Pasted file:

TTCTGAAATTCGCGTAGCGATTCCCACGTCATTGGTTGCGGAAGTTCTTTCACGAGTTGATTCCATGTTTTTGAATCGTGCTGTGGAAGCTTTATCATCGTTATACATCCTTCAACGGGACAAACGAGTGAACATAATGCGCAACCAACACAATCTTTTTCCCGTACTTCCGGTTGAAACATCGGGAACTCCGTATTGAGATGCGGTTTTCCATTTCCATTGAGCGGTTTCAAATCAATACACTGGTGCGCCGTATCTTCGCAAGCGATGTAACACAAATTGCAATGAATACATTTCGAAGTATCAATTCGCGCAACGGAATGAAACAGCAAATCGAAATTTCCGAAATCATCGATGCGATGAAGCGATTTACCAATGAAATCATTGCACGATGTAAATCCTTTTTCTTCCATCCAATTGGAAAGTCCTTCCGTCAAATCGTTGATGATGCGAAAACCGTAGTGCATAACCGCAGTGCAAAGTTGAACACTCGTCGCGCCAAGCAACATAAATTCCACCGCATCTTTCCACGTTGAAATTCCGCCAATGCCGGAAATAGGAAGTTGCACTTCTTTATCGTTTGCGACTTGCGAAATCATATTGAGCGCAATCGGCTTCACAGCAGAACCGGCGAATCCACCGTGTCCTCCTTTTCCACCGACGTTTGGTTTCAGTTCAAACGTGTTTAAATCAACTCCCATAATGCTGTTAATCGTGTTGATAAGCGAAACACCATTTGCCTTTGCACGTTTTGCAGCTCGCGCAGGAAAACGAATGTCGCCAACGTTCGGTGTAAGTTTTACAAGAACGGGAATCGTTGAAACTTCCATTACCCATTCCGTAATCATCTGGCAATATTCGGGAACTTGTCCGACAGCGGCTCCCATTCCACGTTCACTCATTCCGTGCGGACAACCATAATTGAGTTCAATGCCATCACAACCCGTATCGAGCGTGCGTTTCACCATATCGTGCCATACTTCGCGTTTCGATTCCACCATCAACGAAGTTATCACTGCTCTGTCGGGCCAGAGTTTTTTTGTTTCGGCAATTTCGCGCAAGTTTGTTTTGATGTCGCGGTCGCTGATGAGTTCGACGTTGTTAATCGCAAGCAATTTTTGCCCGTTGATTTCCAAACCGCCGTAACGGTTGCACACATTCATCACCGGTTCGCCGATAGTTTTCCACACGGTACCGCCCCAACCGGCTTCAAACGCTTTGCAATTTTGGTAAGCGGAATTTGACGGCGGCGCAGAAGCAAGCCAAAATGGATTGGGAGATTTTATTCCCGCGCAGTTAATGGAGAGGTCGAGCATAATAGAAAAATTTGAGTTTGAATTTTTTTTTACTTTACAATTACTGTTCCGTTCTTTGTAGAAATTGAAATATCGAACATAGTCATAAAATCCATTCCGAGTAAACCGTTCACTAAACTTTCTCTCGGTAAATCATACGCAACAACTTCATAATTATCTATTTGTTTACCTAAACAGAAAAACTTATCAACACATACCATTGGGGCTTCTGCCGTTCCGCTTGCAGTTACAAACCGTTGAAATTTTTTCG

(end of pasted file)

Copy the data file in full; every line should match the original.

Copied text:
TTCTGAAATTCGCGTAGCGATTCCCACGTCATTGGTTGCGGAAGTTCTTTCACGAGTTGATTCCATGTTTTTGAATCGTGCTGTGGAAGCTTTATCATCGTTATACATCCTTCAACGGGACAAACGAGTGAACATAATGCGCAACCAACACAATCTTTTTCCCGTACTTCCGGTTGAAACATCGGGAACTCCGTATTGAGATGCGGTTTTCCATTTCCATTGAGCGGTTTCAAATCAATACACTGGTGCGCCGTATCTTCGCAAGCGATGTAACACAAATTGCAATGAATACATTTCGAAGTATCAATTCGCGCAACGGAATGAAACAGCAAATCGAAATTTCCGAAATCATCGATGCGATGAAGCGATTTACCAATGAAATCATTGCACGATGTAAATCCTTTTTCTTCCATCCAATTGGAAAGTCCTTCCGTCAAATCGTTGATGATGCGAAAACCGTAGTGCATAACCGCAGTGCAAAGTTGAACACTCGTCGCGCCAAGCAACATAAATTCCACCGCATCTTTCCACGTTGAAATTCCGCCAATGCCGGAAATAGGAAGTTGCACTTCTTTATCGTTTGCGACTTGCGAAATCATATTGAGCGCAATCGGCTTCACAGCAGAACCGGCGAATCCACCGTGTCCTCCTTTTCCACCGACGTTTGGTTTCAGTTCAAACGTGTTTAAATCAACTCCCATAATGCTGTTAATCGTGTTGATAAGCGAAACACCATTTGCCTTTGCACGTTTTGCAGCTCGCGCAGGAAAACGAATGTCGCCAACGTTCGGTGTAAGTTTTACAAGAACGGGAATCGTTGAAACTTCCATTACCCATTCCGTAATCATCTGGCAATATTCGGGAACTTGTCCGACAGCGGCTCCCATTCCACGTTCACTCATTCCGTGCGGACAACCATAATTGAGTTCAATGCCATCACAACCCGTATCGAGCGTGCGTTTCACCATATCGTGCCATACTTCGCGTTTCGATTCCACCATCAACGAAGTTATCACTGCTCTGTCGGGCCAGAGTTTTTTTGTTTCGGCAATTTCGCGCAAGTTTGTTTTGATGTCGCGGTCGCTGATGAGTTCGACGTTGTTAATCGCAAGCAATTTTTGCCCGTTGATTTCCAAACCGCCGTAACGGTTGCACACATTCATCACCGGTTCGCCGATAGTTTTCCACACGGTACCGCCCCAACCGGCTTCAAACGCTTTGCAATTTTGGTAAGCGGAATTTGACGGCGGCGCAGAAGCAAGCCAAAATGGATTGGGAGATTTTATTCCCGCGCAGTTAATGGAGAGGTCGAGCATAATAGAAAAATTTGAGTTTGAATTTTTTTTTACTTTACAATTACTGTTCCGTTCTTTGTAGAAATTGAAATATCGAACATAGTCATAAAATCCATTCCGAGTAAACCGTTCACTAAACTTTCTCTCGGTAAATCATACGCAACAACTTCATAATTATCTATTTGTTTACCTAAACAGAAAAACTTATCAACACATACCATTGGGGCTTCTGCCGTTCCGCTTGCAGTTACAAACCGTTGAAATTTTTTCG